RCA Records teamed them up with Active Theory, a creative digital production studio that builds unique apps and websites, as well as installations and even VR and AR experiences. (Among other things, the studio worked with NASA’s Jet Propulsion Laboratory on an educational website listing all the off-the-shelf parts you’d need for building your own Mars rover.)

All the collaborators seemed to come to the project with a clear sense of purpose. Emily Berger, Mojo Supermarket’s creative lead, stated in the project’s announcement that “We want to get more girls to try coding. But there’s a thousand other things that girls care about more than coding. And Doja Cat is like 999 of them. So we were like … can Doja make learning to code cool?”

And the video’s director (who goes by the name of child.) added in the statement that “this project has been an especially meaningful and unique one for me. Seeing more inclusiveness in creative fields is something I’m really passionate about, so to be part of a project that gives young girls exposure to a whole new industry, while acting as creative directors of Planet Her all by using code, really means a lot.”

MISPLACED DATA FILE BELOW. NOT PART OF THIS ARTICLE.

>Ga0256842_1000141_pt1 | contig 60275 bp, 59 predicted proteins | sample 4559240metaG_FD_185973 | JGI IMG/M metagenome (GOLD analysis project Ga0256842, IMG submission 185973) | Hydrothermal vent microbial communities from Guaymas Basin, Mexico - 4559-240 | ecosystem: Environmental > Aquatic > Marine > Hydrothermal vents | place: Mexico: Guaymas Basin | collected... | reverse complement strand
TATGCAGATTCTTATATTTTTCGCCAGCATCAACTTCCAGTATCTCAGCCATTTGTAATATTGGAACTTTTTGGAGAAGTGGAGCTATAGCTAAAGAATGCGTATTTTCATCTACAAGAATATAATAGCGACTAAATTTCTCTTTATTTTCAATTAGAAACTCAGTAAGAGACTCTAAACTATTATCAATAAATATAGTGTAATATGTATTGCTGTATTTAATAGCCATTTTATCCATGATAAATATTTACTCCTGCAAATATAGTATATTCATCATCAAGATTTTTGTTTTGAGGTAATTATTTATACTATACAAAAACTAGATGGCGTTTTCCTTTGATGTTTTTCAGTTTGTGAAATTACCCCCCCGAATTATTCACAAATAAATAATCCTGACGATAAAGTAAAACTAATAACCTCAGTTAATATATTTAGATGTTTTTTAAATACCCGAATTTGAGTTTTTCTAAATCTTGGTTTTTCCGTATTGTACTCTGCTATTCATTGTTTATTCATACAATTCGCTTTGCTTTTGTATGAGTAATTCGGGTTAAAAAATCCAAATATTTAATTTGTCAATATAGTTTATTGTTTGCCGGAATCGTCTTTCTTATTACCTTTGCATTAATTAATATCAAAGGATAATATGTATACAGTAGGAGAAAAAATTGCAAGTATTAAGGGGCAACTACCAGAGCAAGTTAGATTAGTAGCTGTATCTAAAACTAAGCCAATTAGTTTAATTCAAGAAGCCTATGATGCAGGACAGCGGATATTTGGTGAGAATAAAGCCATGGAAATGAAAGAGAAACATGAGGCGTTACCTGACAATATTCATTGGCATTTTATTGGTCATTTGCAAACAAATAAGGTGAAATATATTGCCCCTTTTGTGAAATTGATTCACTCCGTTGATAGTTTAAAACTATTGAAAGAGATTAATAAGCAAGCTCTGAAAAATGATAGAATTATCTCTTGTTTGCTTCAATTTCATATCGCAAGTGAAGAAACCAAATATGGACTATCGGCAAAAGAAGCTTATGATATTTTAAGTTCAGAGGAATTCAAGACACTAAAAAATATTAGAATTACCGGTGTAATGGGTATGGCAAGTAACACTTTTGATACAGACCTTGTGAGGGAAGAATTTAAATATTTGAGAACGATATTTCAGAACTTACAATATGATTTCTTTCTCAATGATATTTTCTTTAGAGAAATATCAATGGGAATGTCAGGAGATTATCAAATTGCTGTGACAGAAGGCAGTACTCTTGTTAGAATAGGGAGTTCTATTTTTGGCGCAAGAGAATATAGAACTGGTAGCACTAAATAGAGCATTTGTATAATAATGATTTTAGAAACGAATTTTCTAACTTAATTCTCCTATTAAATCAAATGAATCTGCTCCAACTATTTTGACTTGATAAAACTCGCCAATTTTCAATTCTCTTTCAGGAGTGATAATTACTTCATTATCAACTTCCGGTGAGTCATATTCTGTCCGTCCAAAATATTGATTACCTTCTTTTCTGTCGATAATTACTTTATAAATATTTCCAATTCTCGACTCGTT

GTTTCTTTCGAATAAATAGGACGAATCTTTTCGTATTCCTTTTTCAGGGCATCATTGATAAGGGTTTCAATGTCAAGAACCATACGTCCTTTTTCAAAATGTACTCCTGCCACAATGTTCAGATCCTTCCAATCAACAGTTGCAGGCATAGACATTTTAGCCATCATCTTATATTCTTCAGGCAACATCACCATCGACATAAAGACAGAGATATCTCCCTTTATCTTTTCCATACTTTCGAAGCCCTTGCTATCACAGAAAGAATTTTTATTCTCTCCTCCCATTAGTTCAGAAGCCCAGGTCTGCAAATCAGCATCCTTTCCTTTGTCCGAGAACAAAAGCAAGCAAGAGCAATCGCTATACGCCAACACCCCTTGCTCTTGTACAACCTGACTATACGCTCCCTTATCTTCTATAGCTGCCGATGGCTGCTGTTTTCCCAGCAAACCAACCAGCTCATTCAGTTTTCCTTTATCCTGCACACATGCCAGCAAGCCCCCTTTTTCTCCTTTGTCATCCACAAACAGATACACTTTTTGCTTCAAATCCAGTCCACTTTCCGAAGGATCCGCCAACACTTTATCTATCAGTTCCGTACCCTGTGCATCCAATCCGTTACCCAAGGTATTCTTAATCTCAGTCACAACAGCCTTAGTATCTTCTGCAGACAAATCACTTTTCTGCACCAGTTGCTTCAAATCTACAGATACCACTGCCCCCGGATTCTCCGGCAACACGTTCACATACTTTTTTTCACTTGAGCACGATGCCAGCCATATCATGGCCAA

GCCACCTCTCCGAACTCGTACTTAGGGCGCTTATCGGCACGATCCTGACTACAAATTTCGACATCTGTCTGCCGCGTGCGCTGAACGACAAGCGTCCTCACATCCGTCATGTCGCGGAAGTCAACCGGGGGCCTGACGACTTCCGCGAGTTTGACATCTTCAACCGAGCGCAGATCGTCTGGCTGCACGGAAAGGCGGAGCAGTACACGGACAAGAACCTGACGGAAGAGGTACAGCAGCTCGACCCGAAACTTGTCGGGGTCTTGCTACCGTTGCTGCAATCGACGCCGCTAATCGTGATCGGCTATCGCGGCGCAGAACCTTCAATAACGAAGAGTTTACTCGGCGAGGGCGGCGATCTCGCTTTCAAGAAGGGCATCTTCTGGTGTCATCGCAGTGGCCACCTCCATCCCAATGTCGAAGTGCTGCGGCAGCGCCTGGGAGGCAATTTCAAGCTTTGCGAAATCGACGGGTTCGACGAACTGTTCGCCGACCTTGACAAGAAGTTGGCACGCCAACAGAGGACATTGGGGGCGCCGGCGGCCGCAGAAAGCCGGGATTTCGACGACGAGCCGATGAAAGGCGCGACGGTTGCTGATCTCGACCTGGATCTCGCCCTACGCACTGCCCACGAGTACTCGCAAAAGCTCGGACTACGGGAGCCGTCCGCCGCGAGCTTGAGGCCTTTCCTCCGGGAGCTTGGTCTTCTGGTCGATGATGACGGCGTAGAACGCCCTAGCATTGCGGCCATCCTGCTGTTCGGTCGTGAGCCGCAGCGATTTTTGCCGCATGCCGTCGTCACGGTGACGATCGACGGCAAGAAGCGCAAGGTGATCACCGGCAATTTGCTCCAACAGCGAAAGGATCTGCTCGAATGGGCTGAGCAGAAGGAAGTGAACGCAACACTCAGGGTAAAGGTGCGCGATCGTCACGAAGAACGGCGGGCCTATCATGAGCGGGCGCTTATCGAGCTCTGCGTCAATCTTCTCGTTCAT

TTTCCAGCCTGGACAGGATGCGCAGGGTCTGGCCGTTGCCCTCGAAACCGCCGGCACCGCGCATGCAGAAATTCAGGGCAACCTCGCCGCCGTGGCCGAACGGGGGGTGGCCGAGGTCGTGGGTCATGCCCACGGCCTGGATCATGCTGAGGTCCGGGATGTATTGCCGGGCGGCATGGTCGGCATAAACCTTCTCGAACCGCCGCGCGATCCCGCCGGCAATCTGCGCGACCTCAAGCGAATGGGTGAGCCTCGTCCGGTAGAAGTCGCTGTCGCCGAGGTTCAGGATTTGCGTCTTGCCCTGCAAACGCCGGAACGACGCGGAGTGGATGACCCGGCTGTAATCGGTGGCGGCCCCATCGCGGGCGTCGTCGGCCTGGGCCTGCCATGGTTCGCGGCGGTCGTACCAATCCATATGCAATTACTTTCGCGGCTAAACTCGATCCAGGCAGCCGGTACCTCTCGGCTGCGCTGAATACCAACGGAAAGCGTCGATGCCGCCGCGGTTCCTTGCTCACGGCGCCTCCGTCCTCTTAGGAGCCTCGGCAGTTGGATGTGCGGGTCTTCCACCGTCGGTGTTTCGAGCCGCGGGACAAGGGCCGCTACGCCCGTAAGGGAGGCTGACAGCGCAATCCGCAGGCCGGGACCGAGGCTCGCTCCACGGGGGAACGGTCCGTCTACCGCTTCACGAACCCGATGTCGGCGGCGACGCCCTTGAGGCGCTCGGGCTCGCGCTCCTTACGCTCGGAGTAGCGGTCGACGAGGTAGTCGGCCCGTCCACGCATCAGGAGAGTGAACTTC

Doja Cat says she’s also very excited about the partnership. “Fans all over the world will get to input code via a microsite and unlock some really cool special features,” she said in the project’s announcement, adding that “It’s going to be awesome.”

And on the Girls Who Code Twitter feed, the organization shared some of the enthusiastic reactions. “I’ve always been the only girl in my coding classes,” one viewer tweeted. “I used to hide my femininity because I was scared of not being taken seriously. That’s why this means so much to me. Thank you.”

The Right Role Model?

The site carries extra cachet with teenagers since Doja Cat is becoming one of the hottest names in pop music. 2020 saw her set a Guinness World Record, as part of the first female rap duo (with Nicki Minaj) to have a number one record on America’s “Billboard Hot 100” charts.

By the end of 2021, she’d earned 11 Grammy nominations and had 18 million followers on Instagram, plus another 4 million on Twitter. (An October article in Forbes noted her “aloof, irreverent, chronically online persona,” but also “a tireless work ethic.”)